Malware in a small pot

Costin Raiu Kaspersky Labs

Just over a year ago, in early July, the Net witnessed the emergence of the first fileless automotive Windows viral code sequence, or in short `worm', now known by the name 'CodeRed'.

Due to its 'fileless' nature, CodeRed brought at least two new problems for the anti-virus developers - first, of course, detection, which requires more than the usual file scan methods and secondly, the need to implement tools to capture and study the movements of such things, directly on the Internet.

As an example, when CodeRed appeared, various methods were used to capture samples, from the crude, but effective running of a 'netcat' instance on port 80 and re-directing its output to a file, up to analysing the logs of various http servers, and extracting the first parts of the exploit data from there.

However, when more versions of CodeRed started to appear, it became very clear that if you want to monitor the spreading of such things, and moreover, to find out as soon as possible when a new variant appears, first of all the 'capture' process has to be automated, and secondly, we have to enhance it so it can be able to also provide statistics, early/urgent samples and centralization of the reports.

Between the projects attempting to accomplish this task, Smallpot, short for `Small Honeypot', is a Win32 implementation running since the early days of CodeRed.C, collecting infection reports, and attempting to do even more than just listening for HTTP requests: Smallpot also tries to fake various other Internet services such as ftp, pop3, smtp, sun-rpc, telnet, UPnP, ms-sql, ssh and even backdoor servers such as NetBus or SubSeven, monitoring hacking attempts or network scans for those services.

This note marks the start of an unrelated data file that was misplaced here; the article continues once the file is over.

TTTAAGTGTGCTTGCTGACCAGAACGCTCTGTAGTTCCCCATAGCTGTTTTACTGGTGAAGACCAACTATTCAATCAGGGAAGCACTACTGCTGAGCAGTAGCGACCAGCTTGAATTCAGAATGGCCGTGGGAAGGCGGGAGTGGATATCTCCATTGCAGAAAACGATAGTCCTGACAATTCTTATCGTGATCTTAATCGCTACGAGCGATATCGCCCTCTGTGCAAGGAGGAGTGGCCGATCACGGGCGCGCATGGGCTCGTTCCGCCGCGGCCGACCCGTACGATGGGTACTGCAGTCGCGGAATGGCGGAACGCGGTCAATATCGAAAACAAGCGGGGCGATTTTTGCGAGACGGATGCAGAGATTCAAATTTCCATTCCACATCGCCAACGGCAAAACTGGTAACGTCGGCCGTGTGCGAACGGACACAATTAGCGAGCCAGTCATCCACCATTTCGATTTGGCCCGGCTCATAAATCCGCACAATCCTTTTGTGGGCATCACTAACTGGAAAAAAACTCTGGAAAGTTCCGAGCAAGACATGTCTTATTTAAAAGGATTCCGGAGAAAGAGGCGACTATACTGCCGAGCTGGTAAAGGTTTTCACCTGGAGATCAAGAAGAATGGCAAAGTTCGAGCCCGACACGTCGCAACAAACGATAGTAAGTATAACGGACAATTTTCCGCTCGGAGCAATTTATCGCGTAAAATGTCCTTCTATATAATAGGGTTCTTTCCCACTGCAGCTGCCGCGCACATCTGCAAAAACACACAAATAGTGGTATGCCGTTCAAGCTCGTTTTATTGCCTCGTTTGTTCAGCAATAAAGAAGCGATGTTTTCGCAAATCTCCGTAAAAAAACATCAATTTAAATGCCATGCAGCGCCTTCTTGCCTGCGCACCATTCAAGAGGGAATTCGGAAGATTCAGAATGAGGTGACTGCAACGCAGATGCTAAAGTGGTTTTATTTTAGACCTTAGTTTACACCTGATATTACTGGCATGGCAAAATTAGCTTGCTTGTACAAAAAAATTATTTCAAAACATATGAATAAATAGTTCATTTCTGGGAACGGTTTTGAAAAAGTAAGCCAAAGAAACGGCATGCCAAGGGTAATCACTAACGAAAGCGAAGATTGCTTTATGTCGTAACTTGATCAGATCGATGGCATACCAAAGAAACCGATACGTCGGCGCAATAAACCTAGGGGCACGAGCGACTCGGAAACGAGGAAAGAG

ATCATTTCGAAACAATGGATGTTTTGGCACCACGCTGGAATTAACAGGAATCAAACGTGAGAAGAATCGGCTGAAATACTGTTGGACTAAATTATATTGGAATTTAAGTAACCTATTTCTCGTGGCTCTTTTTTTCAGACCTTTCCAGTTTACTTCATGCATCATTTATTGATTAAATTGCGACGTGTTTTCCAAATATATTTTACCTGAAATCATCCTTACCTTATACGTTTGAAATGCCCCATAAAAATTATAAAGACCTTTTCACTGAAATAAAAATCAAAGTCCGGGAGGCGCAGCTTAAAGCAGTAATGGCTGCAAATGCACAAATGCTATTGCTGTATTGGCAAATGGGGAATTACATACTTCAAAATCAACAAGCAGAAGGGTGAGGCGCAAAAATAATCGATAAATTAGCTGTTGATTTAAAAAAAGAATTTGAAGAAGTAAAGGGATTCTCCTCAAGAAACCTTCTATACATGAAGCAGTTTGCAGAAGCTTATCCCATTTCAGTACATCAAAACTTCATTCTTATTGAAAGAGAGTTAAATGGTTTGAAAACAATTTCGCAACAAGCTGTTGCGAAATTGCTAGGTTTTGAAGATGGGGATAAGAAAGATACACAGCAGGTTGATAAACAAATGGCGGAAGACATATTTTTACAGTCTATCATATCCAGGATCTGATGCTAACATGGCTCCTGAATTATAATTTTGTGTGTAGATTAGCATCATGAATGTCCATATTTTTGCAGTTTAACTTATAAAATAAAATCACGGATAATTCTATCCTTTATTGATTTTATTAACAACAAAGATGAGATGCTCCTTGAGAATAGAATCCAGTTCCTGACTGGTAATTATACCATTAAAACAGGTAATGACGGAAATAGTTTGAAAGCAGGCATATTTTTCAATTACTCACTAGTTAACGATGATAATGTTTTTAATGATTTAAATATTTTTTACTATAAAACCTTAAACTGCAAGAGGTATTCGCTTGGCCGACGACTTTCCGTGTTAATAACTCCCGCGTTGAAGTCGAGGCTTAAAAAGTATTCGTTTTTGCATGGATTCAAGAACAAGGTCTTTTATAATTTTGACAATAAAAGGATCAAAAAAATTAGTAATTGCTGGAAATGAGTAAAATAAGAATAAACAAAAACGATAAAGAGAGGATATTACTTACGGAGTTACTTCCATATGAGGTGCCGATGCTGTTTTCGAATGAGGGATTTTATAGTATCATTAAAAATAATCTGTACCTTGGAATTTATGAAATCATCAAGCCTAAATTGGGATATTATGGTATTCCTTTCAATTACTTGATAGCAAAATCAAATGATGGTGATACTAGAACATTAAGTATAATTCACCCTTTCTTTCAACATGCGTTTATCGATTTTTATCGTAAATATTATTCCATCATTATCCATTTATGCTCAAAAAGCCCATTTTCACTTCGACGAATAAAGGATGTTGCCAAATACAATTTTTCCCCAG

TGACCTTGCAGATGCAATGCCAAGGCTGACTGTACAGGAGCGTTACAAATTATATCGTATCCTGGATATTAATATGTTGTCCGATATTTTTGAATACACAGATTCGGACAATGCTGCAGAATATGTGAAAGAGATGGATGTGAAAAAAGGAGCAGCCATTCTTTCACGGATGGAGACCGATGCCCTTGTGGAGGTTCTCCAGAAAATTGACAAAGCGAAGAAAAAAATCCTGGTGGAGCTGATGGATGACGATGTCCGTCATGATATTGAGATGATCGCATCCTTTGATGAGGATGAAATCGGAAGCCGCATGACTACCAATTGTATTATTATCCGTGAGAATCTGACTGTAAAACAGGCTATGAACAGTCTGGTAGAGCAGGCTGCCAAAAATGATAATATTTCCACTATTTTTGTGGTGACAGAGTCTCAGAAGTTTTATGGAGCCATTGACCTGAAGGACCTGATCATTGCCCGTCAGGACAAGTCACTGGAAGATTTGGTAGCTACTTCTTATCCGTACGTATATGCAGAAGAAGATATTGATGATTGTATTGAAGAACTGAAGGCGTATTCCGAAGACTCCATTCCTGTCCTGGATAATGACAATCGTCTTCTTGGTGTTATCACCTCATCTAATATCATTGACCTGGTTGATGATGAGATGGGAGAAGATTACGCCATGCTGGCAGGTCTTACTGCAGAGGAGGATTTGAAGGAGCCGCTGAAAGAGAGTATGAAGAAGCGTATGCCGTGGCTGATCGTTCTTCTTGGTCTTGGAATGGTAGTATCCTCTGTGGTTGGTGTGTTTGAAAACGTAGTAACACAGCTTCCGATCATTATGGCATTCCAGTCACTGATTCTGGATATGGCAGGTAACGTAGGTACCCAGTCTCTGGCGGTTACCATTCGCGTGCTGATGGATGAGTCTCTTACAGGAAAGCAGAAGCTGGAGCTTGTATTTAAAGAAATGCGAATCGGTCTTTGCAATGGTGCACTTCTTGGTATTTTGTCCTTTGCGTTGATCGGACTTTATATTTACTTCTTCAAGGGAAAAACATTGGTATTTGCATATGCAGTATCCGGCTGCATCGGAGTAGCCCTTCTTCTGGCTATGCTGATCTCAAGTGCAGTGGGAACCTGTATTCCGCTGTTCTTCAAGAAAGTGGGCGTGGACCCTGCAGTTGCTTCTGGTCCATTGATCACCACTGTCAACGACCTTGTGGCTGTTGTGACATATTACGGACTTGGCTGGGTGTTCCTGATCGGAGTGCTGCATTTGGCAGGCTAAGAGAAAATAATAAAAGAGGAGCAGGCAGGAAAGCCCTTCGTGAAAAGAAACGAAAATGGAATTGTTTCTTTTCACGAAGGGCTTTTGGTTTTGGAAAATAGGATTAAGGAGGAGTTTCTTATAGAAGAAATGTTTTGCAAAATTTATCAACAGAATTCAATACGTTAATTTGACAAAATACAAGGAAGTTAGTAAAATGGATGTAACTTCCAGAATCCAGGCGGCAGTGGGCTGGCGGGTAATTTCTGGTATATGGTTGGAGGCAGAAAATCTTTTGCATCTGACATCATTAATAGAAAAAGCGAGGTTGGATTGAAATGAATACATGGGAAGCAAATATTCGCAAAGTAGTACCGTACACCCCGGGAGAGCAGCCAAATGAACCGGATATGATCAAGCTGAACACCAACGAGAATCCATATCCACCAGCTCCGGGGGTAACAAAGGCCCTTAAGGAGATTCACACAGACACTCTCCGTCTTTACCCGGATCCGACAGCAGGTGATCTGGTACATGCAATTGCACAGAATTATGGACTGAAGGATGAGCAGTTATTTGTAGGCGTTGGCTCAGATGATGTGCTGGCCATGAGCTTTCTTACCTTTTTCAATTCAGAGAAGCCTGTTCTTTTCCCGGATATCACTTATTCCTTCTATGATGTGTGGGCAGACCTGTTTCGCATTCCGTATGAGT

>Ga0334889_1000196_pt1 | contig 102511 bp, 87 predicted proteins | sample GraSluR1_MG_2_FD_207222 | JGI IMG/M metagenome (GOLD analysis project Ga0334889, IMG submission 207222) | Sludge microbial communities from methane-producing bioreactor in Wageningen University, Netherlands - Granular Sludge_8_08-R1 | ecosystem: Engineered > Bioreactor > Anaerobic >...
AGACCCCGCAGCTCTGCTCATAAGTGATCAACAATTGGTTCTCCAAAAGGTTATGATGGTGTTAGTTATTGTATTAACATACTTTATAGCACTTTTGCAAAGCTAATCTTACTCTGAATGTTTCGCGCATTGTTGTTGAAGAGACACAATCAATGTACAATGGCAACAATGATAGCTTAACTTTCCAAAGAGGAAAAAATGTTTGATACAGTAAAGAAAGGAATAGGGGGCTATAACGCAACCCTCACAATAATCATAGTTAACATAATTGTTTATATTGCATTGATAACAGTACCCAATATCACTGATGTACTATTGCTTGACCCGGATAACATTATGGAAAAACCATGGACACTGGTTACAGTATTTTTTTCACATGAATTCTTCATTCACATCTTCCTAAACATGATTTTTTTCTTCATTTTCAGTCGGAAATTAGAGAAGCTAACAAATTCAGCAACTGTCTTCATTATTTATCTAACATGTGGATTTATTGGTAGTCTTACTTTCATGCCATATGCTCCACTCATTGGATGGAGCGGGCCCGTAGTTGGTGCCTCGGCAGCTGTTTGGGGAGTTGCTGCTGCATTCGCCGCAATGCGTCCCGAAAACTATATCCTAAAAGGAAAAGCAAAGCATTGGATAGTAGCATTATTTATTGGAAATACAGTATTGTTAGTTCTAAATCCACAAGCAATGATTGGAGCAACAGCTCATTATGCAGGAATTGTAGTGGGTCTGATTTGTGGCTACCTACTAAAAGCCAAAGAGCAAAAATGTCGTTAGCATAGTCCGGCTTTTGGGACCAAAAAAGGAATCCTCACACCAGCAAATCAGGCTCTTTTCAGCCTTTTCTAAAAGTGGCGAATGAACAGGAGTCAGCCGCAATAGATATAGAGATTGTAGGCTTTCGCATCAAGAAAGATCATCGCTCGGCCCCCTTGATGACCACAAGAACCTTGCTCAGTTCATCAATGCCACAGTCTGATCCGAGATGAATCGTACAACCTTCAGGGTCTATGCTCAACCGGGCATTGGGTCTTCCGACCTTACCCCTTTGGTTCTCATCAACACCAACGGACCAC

This presentation will show the results of the evolution and development of Smallpot, presenting and discussing the data it received until today:

  • the most common types of malware received by Smallpot
  • the strangest probes and data received
  • statistics of connection attempts over time
  • Nimda infection graphs
  • exploits attempted on the various services
  • future improvements and future solutions

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